More skilled staff needed for green technology sector

The UK needs more skilled engineers and workers if it is to build up green technology sectors such as wind turbine manufacture, the new president of Bosch's UK operations has warned.

The UK needs more skilled engineers and workers if it is to build up green technology sectors such as wind turbine manufacture, the new president of Bosch's UK operations has warned.

 

Peter Fouquet, whose company makes a range of "green" products, from energy efficient technology in cars to solar panels and ground source heat pumps, said the UK lacked people with relevant skills compared with other European countries.

And in the wake of the Government's announcement that it intends to oversee the installation of up to 10,000 wind turbines on and offshore, Dr Fouquet said ministers should also look to develop production of the technology within this country.

 

He said that Bosch, which makes gear boxes for wind turbines, currently had no plans to begin manufacturing in the UK, but could in the future if the market were to grow. And he said there were huge opportunities in marine power, if it could be made affordable.

 

He said: "There is a skills issue for the UK. We do not have enough skilled people here. You need skilled people to produce technological goods if you're trying to build up an industry to support wind turbines business, you need really good trained and well skilled workers."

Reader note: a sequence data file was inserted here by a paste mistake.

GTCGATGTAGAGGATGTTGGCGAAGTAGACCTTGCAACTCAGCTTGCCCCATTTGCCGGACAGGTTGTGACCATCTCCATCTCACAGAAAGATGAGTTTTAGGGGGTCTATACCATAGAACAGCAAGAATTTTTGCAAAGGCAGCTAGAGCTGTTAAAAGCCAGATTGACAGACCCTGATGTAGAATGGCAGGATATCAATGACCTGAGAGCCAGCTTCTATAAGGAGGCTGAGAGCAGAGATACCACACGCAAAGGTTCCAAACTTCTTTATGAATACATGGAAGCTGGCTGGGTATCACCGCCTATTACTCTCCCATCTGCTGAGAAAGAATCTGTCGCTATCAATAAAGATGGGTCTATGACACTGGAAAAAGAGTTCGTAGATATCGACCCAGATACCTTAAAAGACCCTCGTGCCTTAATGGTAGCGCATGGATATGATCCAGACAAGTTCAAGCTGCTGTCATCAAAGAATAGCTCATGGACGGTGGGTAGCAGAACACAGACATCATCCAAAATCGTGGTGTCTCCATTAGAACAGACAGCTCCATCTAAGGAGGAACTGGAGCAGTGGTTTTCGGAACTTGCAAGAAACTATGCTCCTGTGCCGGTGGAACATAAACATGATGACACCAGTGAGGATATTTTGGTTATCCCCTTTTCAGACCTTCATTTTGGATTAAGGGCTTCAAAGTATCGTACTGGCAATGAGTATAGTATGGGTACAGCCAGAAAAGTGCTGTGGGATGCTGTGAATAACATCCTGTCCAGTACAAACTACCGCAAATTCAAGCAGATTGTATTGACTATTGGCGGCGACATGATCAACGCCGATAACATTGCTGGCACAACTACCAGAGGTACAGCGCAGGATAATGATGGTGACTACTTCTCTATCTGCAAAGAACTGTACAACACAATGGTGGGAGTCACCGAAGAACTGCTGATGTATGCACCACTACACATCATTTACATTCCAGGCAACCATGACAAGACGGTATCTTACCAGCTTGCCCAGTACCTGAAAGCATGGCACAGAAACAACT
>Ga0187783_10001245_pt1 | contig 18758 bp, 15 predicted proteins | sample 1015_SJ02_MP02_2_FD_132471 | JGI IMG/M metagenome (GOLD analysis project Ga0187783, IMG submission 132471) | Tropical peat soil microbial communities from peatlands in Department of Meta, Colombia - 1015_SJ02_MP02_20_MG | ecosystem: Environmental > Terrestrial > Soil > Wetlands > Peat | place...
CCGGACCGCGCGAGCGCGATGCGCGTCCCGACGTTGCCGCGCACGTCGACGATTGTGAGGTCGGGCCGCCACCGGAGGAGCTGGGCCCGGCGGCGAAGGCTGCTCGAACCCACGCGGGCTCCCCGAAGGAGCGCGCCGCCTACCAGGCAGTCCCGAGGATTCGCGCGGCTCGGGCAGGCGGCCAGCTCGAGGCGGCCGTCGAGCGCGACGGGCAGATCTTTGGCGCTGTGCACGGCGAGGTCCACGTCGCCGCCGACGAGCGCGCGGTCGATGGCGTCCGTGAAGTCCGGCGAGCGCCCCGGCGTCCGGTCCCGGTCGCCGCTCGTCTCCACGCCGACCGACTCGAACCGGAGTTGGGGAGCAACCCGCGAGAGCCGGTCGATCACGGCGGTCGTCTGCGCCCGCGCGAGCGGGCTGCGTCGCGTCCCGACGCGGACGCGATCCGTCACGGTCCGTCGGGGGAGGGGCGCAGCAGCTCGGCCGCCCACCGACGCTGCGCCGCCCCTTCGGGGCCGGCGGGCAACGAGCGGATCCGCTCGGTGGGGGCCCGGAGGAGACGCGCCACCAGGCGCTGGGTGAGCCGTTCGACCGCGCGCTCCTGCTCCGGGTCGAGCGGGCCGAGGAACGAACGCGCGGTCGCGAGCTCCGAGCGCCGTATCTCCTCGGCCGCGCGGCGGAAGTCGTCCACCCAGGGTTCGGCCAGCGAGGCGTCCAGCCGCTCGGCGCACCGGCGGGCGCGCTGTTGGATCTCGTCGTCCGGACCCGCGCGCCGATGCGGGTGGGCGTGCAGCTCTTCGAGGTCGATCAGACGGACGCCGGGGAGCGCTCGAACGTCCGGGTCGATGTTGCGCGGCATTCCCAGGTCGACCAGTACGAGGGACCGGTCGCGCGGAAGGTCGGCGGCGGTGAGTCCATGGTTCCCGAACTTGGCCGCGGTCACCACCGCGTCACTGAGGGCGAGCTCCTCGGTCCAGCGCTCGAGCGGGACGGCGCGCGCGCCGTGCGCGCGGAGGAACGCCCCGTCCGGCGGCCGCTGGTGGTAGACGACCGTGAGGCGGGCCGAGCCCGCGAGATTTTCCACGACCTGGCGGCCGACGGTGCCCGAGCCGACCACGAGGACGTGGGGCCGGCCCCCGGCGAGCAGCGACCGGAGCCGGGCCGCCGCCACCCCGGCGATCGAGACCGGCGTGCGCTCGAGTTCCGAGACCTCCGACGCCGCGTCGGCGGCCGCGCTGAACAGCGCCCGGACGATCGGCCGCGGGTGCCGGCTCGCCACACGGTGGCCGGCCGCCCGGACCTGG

And he said there was plenty that could be done by government in terms of legislation or incentives to stimulate use of small scale renewables, such as the "feed-in tariffs" which are coming in to force in the UK in April to pay people for the electricity they generate.

 

He pointed to other parts of Europe, where building regulations require a certain percentage of a new house's energy to come from renewables such as solar power or heat pumps. While growth in Bosch's heat pump market was in triple figures in the UK, small-scale renewables were still struggling to get off the ground, he said, warning there was "no real encouragement" for the technologies here.

 

And he said: "People do not like to invest so much in housing technology but more in size and how their house is looking." But with households a major source of pollution, he said there were many things that could be done to reduce emissions from households, ranging from insulation and construction of buildings to heating and household appliances.

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